Recently released data (January 2021) by the Clean Energy Regulator highlights that it was another cracking year for small-scale solar power in Australia. This was on pace with estimation mid 2020 that it was on pace to be a record setting year for solar. By mid 2020, the total for solar output in 2018 had already been surpassed.

The statistics below show the number of new installations upgrades to existing systems and off-grid systems that had small-scale technology certificates (STCs) validly created in 2020. STC’s shape the basis of Australia’s hugely popular ‘solar rebate’, which is still available in 2021.

STC calculation solar
STC map regarding zones

States and Territories by the numbers

· ACT: 4,963

· NSW: 101,224

· NT: 2,890

· QLD: 81,201

· SA: 33,145

· TAS: 3,068

· VIC: 62,885

· WA: 44,602

This comes to a total of 333,978. However, a 12-month creation period for STCs under the Renewable Energy (electricity) Act 2000. These figures are expected to rise steadily throughout this year.

Results are up 18% on 2019’s total of 283,952 systems. Although these results are a fairway off the best years for solar systems which were in 2011 (360,745) and 2012 (343,320), the average capacity of systems has significantly increased since. This is partially what analysts are attributing to the strong growth – the popularity of system sizes above 6 kW. Many installers have noted the uplift in sales of systems ranging from 10 to 20kW.

2020’s Top Solar postcodes in Australia

Strongest performs were varied, with Victoria boasting Hoppers Crossing (3029) as its highest installation total suburb, while second was around the Cranbourne area (3977.) NSW had Lismore (2480) and Dubbo (2830) as their strongest suburbs. Queensland saw strength in Bundaberg (4670) with 15,851 installations and Hervey Bay (4655.)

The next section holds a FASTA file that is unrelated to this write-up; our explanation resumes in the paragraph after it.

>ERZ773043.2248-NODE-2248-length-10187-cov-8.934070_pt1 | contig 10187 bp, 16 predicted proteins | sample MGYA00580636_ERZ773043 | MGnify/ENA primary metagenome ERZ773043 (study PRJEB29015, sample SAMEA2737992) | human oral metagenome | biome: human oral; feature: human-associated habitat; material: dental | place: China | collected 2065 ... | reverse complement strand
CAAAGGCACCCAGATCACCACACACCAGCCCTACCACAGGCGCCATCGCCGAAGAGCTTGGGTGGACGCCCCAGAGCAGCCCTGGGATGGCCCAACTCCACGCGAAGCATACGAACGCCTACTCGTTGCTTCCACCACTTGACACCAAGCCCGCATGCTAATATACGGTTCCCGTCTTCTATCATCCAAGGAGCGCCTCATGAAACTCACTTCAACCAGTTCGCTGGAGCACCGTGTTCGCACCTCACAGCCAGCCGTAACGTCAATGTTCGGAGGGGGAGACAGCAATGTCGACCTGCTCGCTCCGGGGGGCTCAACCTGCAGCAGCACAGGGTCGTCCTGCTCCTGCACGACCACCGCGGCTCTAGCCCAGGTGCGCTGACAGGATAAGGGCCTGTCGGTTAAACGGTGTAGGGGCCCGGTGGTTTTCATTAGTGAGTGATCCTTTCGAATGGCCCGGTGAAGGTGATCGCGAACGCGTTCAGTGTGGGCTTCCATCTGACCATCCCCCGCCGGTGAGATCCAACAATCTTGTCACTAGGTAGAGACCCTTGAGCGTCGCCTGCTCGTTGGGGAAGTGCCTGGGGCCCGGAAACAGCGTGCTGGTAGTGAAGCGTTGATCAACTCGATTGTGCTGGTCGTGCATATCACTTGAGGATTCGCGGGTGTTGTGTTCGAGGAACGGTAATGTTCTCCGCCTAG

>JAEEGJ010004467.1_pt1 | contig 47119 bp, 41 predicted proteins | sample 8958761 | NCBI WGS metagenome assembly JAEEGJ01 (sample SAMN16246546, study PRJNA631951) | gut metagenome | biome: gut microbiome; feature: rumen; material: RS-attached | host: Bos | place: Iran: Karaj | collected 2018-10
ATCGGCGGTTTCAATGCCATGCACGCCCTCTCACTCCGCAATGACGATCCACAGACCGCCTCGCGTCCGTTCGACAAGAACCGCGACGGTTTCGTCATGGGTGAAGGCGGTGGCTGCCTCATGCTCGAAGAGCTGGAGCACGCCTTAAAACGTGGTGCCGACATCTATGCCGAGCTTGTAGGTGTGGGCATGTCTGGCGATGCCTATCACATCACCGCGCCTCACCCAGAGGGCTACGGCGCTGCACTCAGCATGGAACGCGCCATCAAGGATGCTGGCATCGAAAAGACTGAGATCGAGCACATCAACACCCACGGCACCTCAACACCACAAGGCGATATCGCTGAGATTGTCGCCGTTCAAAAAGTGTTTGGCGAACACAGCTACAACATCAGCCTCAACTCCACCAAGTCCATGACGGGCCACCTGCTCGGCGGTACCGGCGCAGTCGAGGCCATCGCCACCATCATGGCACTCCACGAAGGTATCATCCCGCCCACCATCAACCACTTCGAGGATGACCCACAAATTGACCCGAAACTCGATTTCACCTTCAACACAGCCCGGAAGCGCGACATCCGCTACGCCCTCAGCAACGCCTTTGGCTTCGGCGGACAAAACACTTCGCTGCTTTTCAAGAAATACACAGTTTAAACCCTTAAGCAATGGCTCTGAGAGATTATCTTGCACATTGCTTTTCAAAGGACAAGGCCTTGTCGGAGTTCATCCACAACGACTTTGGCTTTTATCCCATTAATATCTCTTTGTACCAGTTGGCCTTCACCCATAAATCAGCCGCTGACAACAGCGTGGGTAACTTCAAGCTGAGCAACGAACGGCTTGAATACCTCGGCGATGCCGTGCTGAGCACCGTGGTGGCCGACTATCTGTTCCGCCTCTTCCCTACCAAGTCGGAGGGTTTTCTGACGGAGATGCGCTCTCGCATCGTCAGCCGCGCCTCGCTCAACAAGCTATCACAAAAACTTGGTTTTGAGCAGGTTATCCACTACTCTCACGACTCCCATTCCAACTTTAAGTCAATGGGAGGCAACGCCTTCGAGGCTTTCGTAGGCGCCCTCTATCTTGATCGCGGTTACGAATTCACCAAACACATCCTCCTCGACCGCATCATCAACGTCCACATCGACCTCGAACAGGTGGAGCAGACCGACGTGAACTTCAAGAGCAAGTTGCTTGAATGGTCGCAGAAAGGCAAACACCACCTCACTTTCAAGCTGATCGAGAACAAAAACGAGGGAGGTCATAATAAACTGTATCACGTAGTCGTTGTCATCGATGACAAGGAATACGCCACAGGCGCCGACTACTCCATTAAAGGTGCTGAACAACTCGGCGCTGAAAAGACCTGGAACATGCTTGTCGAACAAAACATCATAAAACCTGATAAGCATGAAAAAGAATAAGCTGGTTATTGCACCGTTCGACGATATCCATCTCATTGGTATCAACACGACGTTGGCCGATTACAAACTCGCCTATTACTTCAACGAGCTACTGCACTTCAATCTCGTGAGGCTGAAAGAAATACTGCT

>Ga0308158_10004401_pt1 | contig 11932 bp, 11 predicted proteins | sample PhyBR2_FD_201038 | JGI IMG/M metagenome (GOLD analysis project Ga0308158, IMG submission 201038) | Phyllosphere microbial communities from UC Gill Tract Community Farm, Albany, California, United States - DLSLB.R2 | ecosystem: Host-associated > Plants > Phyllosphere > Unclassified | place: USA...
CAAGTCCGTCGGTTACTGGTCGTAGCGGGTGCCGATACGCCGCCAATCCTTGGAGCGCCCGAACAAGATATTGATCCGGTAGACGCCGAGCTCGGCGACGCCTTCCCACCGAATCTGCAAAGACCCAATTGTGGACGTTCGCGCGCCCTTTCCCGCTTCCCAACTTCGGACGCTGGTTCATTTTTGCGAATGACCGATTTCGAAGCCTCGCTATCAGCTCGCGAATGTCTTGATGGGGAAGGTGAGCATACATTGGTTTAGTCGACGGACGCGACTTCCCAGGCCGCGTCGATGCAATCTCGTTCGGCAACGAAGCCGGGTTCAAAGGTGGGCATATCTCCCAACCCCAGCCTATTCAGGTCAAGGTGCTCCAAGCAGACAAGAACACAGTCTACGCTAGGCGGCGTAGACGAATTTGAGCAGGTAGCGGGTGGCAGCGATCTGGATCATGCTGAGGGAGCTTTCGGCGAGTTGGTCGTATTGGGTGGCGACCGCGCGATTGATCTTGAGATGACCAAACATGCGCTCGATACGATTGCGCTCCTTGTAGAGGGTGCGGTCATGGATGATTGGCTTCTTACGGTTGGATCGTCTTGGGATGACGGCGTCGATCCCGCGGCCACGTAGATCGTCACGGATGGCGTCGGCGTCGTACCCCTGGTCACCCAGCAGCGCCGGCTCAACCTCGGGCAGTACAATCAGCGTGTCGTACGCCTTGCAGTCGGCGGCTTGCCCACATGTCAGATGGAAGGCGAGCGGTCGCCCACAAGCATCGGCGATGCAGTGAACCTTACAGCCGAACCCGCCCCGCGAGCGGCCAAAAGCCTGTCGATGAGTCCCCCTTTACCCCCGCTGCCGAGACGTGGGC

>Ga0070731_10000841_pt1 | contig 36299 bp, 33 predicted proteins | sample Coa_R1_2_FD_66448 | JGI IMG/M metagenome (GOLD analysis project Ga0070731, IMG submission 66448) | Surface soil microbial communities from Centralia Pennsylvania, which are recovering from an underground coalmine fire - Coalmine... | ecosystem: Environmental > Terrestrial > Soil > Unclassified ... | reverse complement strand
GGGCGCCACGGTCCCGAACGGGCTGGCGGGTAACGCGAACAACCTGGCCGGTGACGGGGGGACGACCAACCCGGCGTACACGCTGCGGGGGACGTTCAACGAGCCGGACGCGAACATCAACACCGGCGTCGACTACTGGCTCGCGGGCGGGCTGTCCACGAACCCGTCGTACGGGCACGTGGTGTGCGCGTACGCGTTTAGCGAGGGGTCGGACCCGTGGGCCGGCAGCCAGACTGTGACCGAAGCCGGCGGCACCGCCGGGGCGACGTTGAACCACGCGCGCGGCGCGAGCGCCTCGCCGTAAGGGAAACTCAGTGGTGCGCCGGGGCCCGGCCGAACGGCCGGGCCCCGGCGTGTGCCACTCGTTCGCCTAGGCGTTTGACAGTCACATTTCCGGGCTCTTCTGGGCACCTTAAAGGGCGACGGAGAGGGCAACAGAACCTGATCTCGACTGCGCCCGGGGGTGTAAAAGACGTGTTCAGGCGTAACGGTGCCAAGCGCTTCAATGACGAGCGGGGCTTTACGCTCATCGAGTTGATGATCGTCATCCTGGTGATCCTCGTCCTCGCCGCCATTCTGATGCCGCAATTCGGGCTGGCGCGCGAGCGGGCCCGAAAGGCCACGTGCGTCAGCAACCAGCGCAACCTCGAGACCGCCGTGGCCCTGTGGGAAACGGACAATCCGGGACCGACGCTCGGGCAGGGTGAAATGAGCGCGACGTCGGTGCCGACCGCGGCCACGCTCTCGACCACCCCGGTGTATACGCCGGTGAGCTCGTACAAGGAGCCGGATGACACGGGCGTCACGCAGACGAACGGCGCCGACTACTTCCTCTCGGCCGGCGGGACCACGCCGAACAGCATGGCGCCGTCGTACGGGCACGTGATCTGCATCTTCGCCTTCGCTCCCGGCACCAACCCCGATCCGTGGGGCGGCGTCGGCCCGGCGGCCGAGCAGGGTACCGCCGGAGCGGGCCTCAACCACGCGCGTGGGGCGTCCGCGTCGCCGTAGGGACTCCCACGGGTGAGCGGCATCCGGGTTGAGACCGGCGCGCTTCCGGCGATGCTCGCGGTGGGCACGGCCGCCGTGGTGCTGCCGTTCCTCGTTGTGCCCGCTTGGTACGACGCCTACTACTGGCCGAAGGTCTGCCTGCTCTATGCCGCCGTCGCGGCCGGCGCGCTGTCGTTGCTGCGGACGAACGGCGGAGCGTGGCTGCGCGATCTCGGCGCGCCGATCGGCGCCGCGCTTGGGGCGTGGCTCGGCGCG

The overwhelming takeaway however was the spread of installations, with the top 10 postcodes making up less than 5% of the total installations for the year. This is encouraging to many, as it shows broad growth and adoption of solar systems, and increasingly, larger systems being taken up.

PV System uptake continue to rise

The recent rise in popularity of small-scale PV in Victoria was seemingly driven by the ongoing availability of the solar rebate in Victoria. This offers up to $1,850 on top of the national solar subsidy that can also slash thousands off the up-front cost of installing solar panels. Using a solar calculator, between the two incentives simple payback on a 6.6kW system installed in Melbourne can be reached in around 3.25 years. This provides a great return on investment opportunity, in addition to the environmental benefits. However, analysts can be looking to other reasons for this growth, as historical rebates have been of greater or equivalent value. Possible reasons could be rising energy prices and increasing public awareness to renewable energy.

According to the Clean Energy Regulator, 2,659,839 small-scale PV systems were installed as of early January 2021, for a total capacity just shy of 13 gigawatts. Considering there were just 198,208 systems registered at the end of 2010, Australia’s solar energy revolution has rapidly grown over the last decade and is seemingly maintaining pace that it saw at the start of the 2010’s.

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